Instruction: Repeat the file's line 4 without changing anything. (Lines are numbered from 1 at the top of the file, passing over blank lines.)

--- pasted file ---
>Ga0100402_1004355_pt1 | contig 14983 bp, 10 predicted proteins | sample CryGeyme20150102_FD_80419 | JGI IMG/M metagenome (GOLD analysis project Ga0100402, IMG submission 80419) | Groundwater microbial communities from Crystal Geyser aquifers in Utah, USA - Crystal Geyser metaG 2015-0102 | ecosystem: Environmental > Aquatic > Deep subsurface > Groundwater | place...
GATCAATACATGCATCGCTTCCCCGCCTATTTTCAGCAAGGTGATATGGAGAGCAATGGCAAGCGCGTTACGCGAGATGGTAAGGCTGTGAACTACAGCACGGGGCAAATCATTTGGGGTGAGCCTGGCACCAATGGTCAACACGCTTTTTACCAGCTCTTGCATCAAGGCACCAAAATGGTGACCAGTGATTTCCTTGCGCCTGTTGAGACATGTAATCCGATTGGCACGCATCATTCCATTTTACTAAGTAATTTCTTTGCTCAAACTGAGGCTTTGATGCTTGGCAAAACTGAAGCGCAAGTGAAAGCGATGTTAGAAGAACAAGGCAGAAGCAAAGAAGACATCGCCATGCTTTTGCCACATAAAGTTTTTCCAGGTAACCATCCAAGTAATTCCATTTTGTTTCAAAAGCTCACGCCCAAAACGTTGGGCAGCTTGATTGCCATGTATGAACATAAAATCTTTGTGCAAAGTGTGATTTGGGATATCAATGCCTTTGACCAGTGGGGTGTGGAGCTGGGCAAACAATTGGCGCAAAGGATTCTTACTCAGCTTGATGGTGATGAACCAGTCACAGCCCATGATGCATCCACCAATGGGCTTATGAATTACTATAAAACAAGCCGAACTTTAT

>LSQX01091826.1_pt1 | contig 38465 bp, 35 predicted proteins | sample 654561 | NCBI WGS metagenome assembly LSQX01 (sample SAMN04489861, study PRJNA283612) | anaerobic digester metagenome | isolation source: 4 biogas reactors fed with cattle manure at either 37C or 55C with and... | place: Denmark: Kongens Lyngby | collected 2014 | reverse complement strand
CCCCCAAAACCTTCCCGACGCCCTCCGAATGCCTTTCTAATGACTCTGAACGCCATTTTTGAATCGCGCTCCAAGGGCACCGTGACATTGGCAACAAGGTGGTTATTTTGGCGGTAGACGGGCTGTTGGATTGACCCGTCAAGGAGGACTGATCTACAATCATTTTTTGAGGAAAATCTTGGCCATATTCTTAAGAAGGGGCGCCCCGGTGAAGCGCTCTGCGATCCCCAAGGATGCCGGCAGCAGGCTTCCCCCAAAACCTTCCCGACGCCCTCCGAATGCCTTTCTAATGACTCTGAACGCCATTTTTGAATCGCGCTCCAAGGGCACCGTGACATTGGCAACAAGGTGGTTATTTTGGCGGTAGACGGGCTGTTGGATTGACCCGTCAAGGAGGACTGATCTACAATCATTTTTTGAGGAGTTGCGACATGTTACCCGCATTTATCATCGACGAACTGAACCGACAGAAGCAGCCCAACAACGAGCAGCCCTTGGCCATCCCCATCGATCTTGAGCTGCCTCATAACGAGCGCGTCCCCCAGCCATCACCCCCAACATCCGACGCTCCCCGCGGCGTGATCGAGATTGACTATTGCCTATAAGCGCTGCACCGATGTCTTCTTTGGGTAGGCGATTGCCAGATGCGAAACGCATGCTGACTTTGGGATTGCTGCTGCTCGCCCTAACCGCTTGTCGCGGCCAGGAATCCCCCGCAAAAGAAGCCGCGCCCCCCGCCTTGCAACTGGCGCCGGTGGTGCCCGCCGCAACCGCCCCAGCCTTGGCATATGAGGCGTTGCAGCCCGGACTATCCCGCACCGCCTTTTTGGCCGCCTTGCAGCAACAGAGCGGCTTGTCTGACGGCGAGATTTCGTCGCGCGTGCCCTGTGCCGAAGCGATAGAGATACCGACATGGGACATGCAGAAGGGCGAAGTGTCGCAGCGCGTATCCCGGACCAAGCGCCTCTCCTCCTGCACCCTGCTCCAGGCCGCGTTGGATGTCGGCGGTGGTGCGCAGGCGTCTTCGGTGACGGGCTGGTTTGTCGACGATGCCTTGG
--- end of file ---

CCCCCAAAACCTTCCCGACGCCCTCCGAATGCCTTTCTAATGACTCTGAACGCCATTTTTGAATCGCGCTCCAAGGGCACCGTGACATTGGCAACAAGGTGGTTATTTTGGCGGTAGACGGGCTGTTGGATTGACCCGTCAAGGAGGACTGATCTACAATCATTTTTTGAGGAAAATCTTGGCCATATTCTTAAGAAGGGGCGCCCCGGTGAAGCGCTCTGCGATCCCCAAGGATGCCGGCAGCAGGCTTCCCCCAAAACCTTCCCGACGCCCTCCGAATGCCTTTCTAATGACTCTGAACGCCATTTTTGAATCGCGCTCCAAGGGCACCGTGACATTGGCAACAAGGTGGTTATTTTGGCGGTAGACGGGCTGTTGGATTGACCCGTCAAGGAGGACTGATCTACAATCATTTTTTGAGGAGTTGCGACATGTTACCCGCATTTATCATCGACGAACTGAACCGACAGAAGCAGCCCAACAACGAGCAGCCCTTGGCCATCCCCATCGATCTTGAGCTGCCTCATAACGAGCGCGTCCCCCAGCCATCACCCCCAACATCCGACGCTCCCCGCGGCGTGATCGAGATTGACTATTGCCTATAAGCGCTGCACCGATGTCTTCTTTGGGTAGGCGATTGCCAGATGCGAAACGCATGCTGACTTTGGGATTGCTGCTGCTCGCCCTAACCGCTTGTCGCGGCCAGGAATCCCCCGCAAAAGAAGCCGCGCCCCCCGCCTTGCAACTGGCGCCGGTGGTGCCCGCCGCAACCGCCCCAGCCTTGGCATATGAGGCGTTGCAGCCCGGACTATCCCGCACCGCCTTTTTGGCCGCCTTGCAGCAACAGAGCGGCTTGTCTGACGGCGAGATTTCGTCGCGCGTGCCCTGTGCCGAAGCGATAGAGATACCGACATGGGACATGCAGAAGGGCGAAGTGTCGCAGCGCGTATCCCGGACCAAGCGCCTCTCCTCCTGCACCCTGCTCCAGGCCGCGTTGGATGTCGGCGGTGGTGCGCAGGCGTCTTCGGTGACGGGCTGGTTTGTCGACGATGCCTTGG